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Brad Day

Molecular Plant Science Building 
1066 Bogue Street Rm 4200 
East Lansing, MI 48824-6254

Dr. Brad Day received his Ph.D. from the University of Tennessee in Microbiology in 1999 where his research focus was biochemical characterization of Nod signal perception in soybean. In 2000, he received a co-sponsored National Science Foundation (U.S.) and Science and Technology Agency (Japan) postdoctoral fellowship. From 2000-2002, he conducted research at the National Institute of Agrobiological Sciences in Tsukuba, Japan, where his research contributed to the early understanding of the molecular-genetic signaling events associated with immune activation following chitin perception in rice. In 2002, he moved to U.C. Berkeley where he was a NIH Ruth L. Kirschstein Postdoctoral Fellow in the laboratory of Brian Staskawicz. As an NIH-funded postdoc at Berkeley (2002-2006), he expanded his research interests to focus on the molecular-genetic basis of host immunity, using the Arabidopsis-Pseudomonas interaction as a disease model. During this time, his research contributed to establishing what is now commonly referred to as the Guard Hypothesis. In 2006, he accepted a position at Michigan State University as an Assistant Professor. Since 2006, his lab at MSU has worked to define the role of the actin cytoskeleton as a signaling platform for immune signaling in plants, and in this area, his group was the first to identify a link between the function of the actin cytoskeleton and gene-for-gene resistance. In parallel to these studies, research in the Day lab has also published extensively in the area of immune signaling in cucumber, and more recently, has expanded into the area of DNA-nanosensor technology for the detection of pathogens. Dr. Day serves as the Associate Chair for Research in the Department of Plant, Soil and Microbial Sciences. In 2017, Dr. Day was promoted to the rank of Professor.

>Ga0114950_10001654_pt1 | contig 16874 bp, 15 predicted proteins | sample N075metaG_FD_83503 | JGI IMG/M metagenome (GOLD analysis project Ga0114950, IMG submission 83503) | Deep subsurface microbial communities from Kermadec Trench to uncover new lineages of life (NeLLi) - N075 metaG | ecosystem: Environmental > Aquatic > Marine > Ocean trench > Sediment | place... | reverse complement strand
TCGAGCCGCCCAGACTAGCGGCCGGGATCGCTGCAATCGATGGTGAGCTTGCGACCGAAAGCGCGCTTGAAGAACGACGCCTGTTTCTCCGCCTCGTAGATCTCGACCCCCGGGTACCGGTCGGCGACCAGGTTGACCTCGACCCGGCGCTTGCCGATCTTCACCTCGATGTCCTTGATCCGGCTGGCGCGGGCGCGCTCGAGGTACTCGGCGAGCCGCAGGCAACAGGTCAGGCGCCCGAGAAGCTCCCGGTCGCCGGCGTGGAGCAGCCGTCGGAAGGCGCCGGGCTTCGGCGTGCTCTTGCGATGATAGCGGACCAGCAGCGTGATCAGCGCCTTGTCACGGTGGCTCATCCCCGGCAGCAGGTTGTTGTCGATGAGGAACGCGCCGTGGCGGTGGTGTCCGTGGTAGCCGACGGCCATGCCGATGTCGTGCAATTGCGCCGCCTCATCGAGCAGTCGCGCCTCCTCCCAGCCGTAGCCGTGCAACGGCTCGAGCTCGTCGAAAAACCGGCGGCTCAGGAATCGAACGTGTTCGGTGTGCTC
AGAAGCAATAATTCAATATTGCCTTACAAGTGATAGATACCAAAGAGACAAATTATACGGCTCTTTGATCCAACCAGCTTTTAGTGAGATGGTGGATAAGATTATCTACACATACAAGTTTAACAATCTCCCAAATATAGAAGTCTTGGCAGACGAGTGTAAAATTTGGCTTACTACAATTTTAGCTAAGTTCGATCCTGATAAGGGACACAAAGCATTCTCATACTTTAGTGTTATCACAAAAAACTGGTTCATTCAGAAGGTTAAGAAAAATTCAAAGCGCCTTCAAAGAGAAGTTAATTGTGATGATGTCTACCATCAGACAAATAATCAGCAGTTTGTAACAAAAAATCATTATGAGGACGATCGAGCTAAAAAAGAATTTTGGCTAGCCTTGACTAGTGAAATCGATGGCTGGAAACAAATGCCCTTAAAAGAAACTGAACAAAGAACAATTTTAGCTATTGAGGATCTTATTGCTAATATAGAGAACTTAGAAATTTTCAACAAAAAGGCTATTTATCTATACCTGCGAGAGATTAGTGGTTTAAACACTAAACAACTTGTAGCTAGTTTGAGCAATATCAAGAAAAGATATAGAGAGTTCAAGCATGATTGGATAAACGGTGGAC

The laboratory of Dr. Brad Day at Michigan State University focuses on the molecular-genetic and biochemical processes associated with the interaction between plants and pathogens. Specifically, we are interested in how plants protect themselves from pathogen infection using both preformed and induced defense responses. Using a combination of cell biology and genetics, we are investigating how the actin cytoskeleton impacts defense signaling in the model system Arabidopsis thaliana. We are also using genetics and biochemistry to ask how resistance signaling is initiated during the early stages of the host-pathogen association through the function of the host actin cytoskeleton. For example, our recent work has identified a suite of Pseudomonas syringae type III effector (T3E) proteins that specifically target the Arabidopsis actin cytoskeleton. We are now working to define 1) the basal function of these specific effector targets/processes, and 2) the impact of pathogen targeting on the disruption of homeostatic cellular processes requiring actin. Our ultimate goal is to not only use pathogen T3Es as molecular and cellular probes to better define immune signaling, but to use these effectors to interrogate the function and regulation of these processes in the absence of pathogen infection.




College of Agriculture and Natural Resources

Department of Plant, Soil and Microbial Sciences

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